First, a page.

GILBERT, Ariz. - Monsoon storms swept through the Valley on Friday night, taking down trees, trampolines, and causing all kinds of damage to property.
Fast forward to Sunday morning, and people discovered that many of the trees that survived the first storm couldn't hold on for the second.
After landscapers cut up downed trees from the Friday night storm, and homeowners cleared out the brush, Saturday night winds toppled more trees into the pile.
Downtown Gilbert during a July 10 monsoon. Photo by James Keeling
"It shook my whole roof," said Gilbert resident Marlo Wright. "It was scary."
Winds approaching 60 miles per hour here snapped the trunks and even bent metal lattices. Construction site chain link fences were no match.
"The uprooting - that’s what’s so devastating," Marlo said. "They grow for so long and then they snap like a toothpick."
One Palo Verde tree snapped off from the severe weather. The winds then lifted it up and dropped the trunk about six feet away from where it once stood.
The National Weather Service says the storm produced more than 110,000 lighting strikes, knocking out power to thousands.
"It was non-stop, I was almost afraid to be outside, said resident Gene Panariello. "I could not see 5 feet in front of me. That’s how crazy it was."
In some areas, rain barely fell. In others, it came down in buckets.
"It sad to see all the trees, all the destruction, it’s sad," said resident Victoria Jacques.
Victoria and Marlo went on another morning jog Sunday to see what was left behind, taking photos next to 30-foot trees. They said the hardware store lines were long Saturday morning after the first monsoon.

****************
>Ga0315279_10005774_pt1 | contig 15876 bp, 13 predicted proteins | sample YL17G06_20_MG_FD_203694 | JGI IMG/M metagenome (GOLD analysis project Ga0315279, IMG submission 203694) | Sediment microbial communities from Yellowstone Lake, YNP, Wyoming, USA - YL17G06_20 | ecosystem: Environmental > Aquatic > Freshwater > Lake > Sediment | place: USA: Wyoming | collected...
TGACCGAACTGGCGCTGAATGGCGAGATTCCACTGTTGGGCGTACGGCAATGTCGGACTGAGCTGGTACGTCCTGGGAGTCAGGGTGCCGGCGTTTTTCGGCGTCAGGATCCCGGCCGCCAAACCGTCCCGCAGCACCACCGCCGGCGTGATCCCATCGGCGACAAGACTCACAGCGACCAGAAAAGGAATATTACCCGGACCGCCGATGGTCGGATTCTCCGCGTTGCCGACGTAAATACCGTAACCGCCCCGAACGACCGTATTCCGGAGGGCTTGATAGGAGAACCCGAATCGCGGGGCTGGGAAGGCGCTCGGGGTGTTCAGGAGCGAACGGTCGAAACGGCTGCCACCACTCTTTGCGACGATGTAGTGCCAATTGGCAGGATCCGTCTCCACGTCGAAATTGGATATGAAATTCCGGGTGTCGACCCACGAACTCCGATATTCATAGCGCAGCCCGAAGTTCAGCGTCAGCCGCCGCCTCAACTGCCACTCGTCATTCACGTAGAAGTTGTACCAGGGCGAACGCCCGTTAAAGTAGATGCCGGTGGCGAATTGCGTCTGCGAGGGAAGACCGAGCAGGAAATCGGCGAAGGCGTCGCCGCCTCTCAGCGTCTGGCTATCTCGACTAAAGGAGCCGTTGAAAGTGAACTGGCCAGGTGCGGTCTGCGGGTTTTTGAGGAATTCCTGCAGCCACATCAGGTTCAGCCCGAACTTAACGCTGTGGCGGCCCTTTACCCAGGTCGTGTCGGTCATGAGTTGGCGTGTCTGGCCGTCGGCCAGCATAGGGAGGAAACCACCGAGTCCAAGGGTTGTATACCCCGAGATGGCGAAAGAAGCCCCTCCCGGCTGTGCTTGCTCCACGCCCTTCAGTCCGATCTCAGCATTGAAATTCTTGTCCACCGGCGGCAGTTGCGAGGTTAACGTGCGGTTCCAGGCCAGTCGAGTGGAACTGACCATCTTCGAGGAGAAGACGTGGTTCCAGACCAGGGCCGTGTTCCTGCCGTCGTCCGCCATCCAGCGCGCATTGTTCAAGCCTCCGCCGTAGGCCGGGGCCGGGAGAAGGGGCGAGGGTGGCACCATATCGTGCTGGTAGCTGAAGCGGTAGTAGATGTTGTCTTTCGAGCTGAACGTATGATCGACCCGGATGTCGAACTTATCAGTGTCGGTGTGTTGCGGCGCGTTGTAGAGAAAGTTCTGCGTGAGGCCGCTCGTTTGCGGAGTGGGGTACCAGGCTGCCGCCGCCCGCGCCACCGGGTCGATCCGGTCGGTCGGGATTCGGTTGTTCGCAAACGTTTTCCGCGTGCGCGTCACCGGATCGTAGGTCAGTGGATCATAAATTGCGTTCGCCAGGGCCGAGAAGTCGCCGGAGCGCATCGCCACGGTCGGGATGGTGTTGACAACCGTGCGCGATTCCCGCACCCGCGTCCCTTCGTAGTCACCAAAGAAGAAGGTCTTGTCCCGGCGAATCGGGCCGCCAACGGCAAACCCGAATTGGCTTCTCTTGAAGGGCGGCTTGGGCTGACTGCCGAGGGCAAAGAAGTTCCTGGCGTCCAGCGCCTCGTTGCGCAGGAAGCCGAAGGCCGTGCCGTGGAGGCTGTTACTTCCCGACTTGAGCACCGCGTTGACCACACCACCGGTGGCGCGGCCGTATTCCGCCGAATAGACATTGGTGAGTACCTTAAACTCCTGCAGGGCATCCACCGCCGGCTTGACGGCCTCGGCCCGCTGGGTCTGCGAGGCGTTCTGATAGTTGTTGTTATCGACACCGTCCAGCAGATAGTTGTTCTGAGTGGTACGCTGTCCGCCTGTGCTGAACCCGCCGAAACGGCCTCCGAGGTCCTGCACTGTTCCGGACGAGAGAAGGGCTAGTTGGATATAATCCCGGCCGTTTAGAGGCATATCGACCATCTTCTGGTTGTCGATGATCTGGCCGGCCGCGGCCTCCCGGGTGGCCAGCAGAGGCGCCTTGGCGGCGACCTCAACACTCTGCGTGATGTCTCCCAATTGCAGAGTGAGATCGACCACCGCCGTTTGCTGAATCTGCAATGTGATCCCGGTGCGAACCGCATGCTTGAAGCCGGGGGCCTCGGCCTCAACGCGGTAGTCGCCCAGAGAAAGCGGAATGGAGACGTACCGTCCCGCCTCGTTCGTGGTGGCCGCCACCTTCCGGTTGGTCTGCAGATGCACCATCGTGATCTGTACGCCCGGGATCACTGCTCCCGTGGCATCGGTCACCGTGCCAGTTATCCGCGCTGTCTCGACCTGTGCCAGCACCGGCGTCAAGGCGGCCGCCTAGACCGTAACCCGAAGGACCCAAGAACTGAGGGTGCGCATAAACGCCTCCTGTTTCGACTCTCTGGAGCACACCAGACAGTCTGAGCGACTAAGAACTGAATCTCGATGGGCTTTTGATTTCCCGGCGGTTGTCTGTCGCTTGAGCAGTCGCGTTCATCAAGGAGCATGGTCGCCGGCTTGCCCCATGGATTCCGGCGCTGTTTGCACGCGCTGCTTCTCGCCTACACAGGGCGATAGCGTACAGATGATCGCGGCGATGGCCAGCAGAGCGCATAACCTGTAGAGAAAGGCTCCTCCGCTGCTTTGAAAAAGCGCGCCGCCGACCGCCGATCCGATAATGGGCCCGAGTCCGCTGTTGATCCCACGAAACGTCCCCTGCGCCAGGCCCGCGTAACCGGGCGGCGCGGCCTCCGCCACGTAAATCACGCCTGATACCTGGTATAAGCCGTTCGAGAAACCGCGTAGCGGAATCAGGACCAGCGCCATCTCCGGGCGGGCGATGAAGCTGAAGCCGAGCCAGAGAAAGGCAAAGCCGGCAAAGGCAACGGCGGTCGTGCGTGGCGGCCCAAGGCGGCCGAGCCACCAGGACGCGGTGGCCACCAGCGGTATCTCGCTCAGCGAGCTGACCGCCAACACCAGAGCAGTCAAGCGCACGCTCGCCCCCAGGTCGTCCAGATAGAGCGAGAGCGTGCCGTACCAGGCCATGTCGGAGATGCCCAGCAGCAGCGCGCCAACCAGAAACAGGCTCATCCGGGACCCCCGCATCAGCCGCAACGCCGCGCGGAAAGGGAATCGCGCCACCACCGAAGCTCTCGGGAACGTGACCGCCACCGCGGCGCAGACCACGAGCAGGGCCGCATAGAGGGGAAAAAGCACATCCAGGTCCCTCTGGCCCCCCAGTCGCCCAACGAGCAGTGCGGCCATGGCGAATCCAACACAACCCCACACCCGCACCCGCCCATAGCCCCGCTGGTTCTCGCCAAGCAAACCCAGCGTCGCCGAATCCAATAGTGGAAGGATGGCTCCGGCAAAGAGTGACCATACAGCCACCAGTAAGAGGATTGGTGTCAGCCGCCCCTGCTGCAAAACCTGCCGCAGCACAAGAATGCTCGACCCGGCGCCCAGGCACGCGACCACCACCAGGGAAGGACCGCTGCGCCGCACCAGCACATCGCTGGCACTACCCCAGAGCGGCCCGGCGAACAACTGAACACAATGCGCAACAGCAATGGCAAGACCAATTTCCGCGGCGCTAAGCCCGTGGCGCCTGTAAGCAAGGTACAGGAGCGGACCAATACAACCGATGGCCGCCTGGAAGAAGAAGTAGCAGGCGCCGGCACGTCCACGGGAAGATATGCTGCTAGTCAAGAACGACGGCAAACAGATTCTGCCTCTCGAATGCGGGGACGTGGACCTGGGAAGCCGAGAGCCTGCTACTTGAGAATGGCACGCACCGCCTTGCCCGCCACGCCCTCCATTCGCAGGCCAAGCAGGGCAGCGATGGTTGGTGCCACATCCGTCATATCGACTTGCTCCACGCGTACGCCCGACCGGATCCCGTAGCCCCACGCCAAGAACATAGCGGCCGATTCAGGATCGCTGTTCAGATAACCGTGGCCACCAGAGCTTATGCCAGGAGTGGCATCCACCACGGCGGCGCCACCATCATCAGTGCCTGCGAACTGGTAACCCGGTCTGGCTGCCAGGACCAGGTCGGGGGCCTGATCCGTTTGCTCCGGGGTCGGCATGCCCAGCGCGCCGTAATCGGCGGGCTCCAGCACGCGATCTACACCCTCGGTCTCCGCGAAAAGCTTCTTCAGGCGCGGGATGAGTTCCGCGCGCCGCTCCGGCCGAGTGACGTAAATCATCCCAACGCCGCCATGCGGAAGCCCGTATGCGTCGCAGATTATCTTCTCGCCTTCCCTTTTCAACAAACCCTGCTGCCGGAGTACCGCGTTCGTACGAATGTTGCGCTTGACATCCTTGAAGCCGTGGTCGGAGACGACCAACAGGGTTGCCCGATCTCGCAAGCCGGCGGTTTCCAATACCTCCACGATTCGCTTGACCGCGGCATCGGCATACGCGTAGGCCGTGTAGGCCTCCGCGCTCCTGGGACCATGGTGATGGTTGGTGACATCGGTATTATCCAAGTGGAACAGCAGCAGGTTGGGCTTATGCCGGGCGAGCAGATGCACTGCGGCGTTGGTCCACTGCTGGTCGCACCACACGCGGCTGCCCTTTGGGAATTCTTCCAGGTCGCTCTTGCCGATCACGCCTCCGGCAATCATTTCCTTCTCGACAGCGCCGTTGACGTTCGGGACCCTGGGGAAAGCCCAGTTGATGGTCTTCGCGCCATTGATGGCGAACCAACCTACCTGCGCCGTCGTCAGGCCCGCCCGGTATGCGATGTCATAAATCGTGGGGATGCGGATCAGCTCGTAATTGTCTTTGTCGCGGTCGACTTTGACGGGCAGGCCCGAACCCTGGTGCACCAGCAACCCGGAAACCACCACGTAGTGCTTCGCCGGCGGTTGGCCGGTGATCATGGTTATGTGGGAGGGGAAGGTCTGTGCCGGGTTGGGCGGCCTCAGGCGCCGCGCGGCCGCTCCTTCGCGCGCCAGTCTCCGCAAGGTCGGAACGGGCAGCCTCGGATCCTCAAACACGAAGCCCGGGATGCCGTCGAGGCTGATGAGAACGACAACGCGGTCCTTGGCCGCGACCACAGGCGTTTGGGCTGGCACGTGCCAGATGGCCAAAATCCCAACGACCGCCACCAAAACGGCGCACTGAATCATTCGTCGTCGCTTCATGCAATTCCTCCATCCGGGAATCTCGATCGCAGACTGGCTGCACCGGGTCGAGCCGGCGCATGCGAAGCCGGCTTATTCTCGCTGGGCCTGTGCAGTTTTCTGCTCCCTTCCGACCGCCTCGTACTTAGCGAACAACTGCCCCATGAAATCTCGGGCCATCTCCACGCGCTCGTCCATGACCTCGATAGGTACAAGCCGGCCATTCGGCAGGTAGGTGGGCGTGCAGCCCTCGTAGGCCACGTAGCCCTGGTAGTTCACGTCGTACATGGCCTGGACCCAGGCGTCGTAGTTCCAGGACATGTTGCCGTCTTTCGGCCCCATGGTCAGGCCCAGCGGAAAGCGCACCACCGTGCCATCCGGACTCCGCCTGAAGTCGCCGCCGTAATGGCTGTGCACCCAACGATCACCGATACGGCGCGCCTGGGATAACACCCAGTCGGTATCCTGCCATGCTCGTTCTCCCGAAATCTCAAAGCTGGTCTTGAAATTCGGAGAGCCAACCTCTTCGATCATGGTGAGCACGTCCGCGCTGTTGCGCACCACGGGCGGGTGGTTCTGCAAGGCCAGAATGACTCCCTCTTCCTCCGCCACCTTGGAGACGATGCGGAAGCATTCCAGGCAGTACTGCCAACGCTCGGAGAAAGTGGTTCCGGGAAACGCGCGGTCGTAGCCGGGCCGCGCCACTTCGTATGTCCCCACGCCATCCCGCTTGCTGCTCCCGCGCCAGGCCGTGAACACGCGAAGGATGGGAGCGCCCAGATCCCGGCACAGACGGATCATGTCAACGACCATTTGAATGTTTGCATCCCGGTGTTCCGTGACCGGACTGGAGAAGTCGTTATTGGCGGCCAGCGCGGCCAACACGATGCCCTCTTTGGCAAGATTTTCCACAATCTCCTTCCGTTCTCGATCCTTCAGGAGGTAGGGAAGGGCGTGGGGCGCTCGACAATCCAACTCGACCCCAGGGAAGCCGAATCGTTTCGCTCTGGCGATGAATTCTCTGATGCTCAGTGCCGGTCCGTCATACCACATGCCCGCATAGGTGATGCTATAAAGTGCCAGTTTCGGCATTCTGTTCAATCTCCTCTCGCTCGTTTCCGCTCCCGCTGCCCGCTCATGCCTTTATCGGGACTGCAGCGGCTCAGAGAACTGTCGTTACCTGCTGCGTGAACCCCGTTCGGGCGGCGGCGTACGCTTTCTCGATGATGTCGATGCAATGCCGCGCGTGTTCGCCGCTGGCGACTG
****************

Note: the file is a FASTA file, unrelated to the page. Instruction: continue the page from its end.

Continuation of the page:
"All these guys were there buying saws, tools to cut up the branches, all the tools to clean up," Jacques said. "So they’re getting their money’s worth today."
Two mornings of cutting and cleaning in the excessive heat. Everyone is here hoping there isn’t a third.
Preparing for a severe thunderstorm
The American Red Cross' tips for preparing for a severe thunderstorm:
- Put together an emergency kit.
- Know your community’s evacuation plan.
- Create a household disaster plan and practice it.
- Purchase a battery-powered or hand-crank radio
- Discuss thunderstorm safety with members of your household. Be aware that a thunderstorm could produce flooding.
- Pick a safe place in your home for household members to gather during a thunderstorm. This should be a place where there are no windows, skylights, or glass doors, which could be broken by strong winds or hail and cause damage or injury.
Be prepared and stay safe during the monsoon
"Most Valley residents know how quickly and furiously storms can move in and out, bringing strong winds, dust, rain, and flash flooding. These storms can cause interruptions in services, such as water, power, and gas," stated Captain Ashley Losch of the Glendale Fire Department.
GFD reminds residents of ways they can be prepared and stay safe:
- Have flashlights with extra batteries on hand.
- Have food that can be prepared without the need for cooking or refrigeration.
- Have at least one gallon of clean water for each person in the household.
- Have backup power for anyone requiring power for a medical device.
- Have backup power for cell phones that do not require charging.
- Have a first aid kit ready and accessible.
- Never drive into areas with flowing water; it takes less than 10 inches to wash a car away.
- Avoid flooded areas, such as washes.
- If waters are rising, seek higher ground.
- Do not approach downed power lines, the ground can be energized for up to 200 feet.
- Keep pets indoors during storms.
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